When I was in grade 12, my art teacher handed out our final summative project which required each student to pick a theme and do a series of paintings based on our chosen theme.
My theme was death.
I know, so deep and moody. What can I say - I was the epitome of teen angst! The darker the better was my motto and I thrived in this little creative bubble devoid of colour.
Additionally, I chose it because I was suffering from undiagnosed depression and darkness was what my head was familiar with. I hated using colour in my work. I mean, I absolutely HATED colour. The only colour I would experiment with was red because it could illustrate a more Tarantino-esque vision of death. I’d splatter it everywhere. I still remember working on this project in the basement of our family home and my dad coming downstairs and asking me, “Why is everything you paint so dark? Why don’t you ever use any colour?”
The truth was, I had no idea how to use colour because it made me uncomfortable. Colour was wearing a dress when I'd rather wear basketball shirts and shorts. Colour made my skin crawl. It was anxiety. It was fear. It was insecurity. It was not me and I was too stubborn to think about changing. Colour was uncomfortable, just like dresses and makeup were at the time, only because it didn’t feel like an authentic reflection of who I was: a broken teenager who lacked conviction and the ability to see myself the way others did.
Colour also symbolized happiness and at this moment in time I was anything but happy.
Fast forward to 2019, 12 years after I completed this death riddled summative, and I’m a part of a show that celebrates colour. Getting to present a show that focuses on the joy of colour and how it has now infused my world, well, I didn’t think that this day would come. You might think I’m exaggerating, but for years I lived in darkness. My family and friends can attest to that.
Heavy shades encompassed my head and this bleak outlook on life was reflected in my clothing choices and the way I carried myself. I layered myself in baggy, heavy black sweaters and oversized t-shirts. I only ever wore black tights. I was hiding. I was trying to disappear.
Colour meant being seen. Colour meant confidence. Colour meant beauty. Colour meant joy. Colour meant having to truly exist in this world. Colour meant taking up space.
I didn’t want any of those things - until I found painting again in 2016 after extensive therapy.
After each session, I was actually tasked with wearing an article of clothing that was devoid of black at least once before my next session. It didn’t matter what colour, just not dark and it had to be fitted. I was challenged to wear jeans and I was encouraged to accessorize. At first, I felt like all of this was frivolous. What was the point? In my head this was all a waste of money and a waste of my energy - because I didn’t feel like I was worth having nice things. Colour was supposed to reflect how I was feeling inside and at this point in time I felt like I was barely existing. In essence, I felt like I was a corpse with lungs and a heart that still worked in spite of it all.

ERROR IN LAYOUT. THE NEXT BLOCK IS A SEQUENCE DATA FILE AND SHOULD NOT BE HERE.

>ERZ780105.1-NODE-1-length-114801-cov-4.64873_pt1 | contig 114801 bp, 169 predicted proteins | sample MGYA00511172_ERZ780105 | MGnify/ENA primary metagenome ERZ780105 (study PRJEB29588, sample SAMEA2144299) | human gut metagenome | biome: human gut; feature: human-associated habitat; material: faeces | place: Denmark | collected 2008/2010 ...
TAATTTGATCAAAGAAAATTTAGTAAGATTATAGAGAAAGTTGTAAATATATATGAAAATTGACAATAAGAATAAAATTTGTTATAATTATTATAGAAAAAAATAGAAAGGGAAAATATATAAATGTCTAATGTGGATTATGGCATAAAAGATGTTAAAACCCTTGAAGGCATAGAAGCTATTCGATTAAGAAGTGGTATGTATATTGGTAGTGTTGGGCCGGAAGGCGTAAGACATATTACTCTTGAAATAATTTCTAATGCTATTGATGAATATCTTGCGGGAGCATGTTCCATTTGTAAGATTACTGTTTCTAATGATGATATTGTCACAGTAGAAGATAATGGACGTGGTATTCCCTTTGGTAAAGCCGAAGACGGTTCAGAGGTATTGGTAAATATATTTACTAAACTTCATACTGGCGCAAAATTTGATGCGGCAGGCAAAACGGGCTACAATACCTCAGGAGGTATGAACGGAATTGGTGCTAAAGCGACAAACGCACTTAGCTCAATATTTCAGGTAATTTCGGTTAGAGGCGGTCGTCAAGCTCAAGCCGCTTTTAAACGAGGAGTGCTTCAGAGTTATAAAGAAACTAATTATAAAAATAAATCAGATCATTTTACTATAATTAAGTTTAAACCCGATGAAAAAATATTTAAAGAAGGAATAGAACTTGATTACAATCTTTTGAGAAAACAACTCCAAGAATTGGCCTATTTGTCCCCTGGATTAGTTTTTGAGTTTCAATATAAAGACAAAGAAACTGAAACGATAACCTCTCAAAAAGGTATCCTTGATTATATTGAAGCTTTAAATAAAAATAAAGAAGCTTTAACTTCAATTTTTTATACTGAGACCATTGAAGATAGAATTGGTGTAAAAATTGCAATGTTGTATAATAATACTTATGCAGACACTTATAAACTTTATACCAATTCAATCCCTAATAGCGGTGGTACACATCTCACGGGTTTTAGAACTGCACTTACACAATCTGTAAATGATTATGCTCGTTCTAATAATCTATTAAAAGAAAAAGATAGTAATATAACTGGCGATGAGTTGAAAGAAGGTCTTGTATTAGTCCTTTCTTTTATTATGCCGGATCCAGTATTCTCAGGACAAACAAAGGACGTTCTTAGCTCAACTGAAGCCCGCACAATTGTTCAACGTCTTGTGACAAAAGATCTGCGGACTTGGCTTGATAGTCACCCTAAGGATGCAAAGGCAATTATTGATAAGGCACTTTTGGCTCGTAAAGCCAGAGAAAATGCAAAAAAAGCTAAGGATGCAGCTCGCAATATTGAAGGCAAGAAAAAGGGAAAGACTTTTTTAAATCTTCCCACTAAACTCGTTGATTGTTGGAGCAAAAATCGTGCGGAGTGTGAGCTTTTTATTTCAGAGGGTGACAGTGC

Today, the colours of my world are no longer monochromatic. I’m no longer held back by fear or insecurity and I’m no longer drowning in a pool of darkness. I'm no longer a bag of bones trying to make myself smaller.
This series is in your face. It’s bold. It’s colourful. It’s SO HAPPY. It’s proud. It’s confident. And most important, it takes up space. I’m not hiding anymore.
Colour symbolizes so many things for me, but the way it expresses my healed perception of myself and the world gives me strength.
Thank you, colour. My world has finally been infused with the power of your positivity, and I am eternally grateful.
New show opens April 2nd and runs until the 27th. The official reception will be held on April 6th from 3-6pm at the Santini Gallery.
We shouldn’t be scared to be who we are, and yet we tiptoe around on a daily basis, following the crowd, and cramming our limbs into uncomfortable, predetermined cookie cutter shapes that do not accurately reflect who we are. I see this everyday at school. Teenagers trying to find their place and being scared to truly stand out.
Whatever people judge you for, whatever society is most critical of - own this. This is your secret weapon. This is your divine strength.
When you start to share your insecurities with others, when you open up and reveal your vulnerabilities, that when we can truly begin to heal. That is the moment that you get to start living your life authentically.
After sharing the article with my students and colleagues, I was received with such...compassion. So much love was directed towards me and I didn’t feel as though I deserved any of it. All I did was open up to a group of people who only saw me smiling in the hallways or shouting on the basketball court. What I did...it did not feel courageous, and yet their messages reflected this inherent strength. To me, it does not feel brave to be myself openly. What it feels like is a relief that I get to just be myself knowing that at the end of the day I love my reflection and the person I am. What a gift that is. There is no fear left and no time is being wasted on frivolous or vain pursuits.
My goal as an educator is to be human. To be someone students see themselves in - something beyond gender, skin colour, and age.
A person who knows what it’s like to be paralyzed by performance anxiety, a person who cries, a person who laughs, a person who carries the past on my chest like a badge of honour. A person who empathizes with struggle and encourages greatness.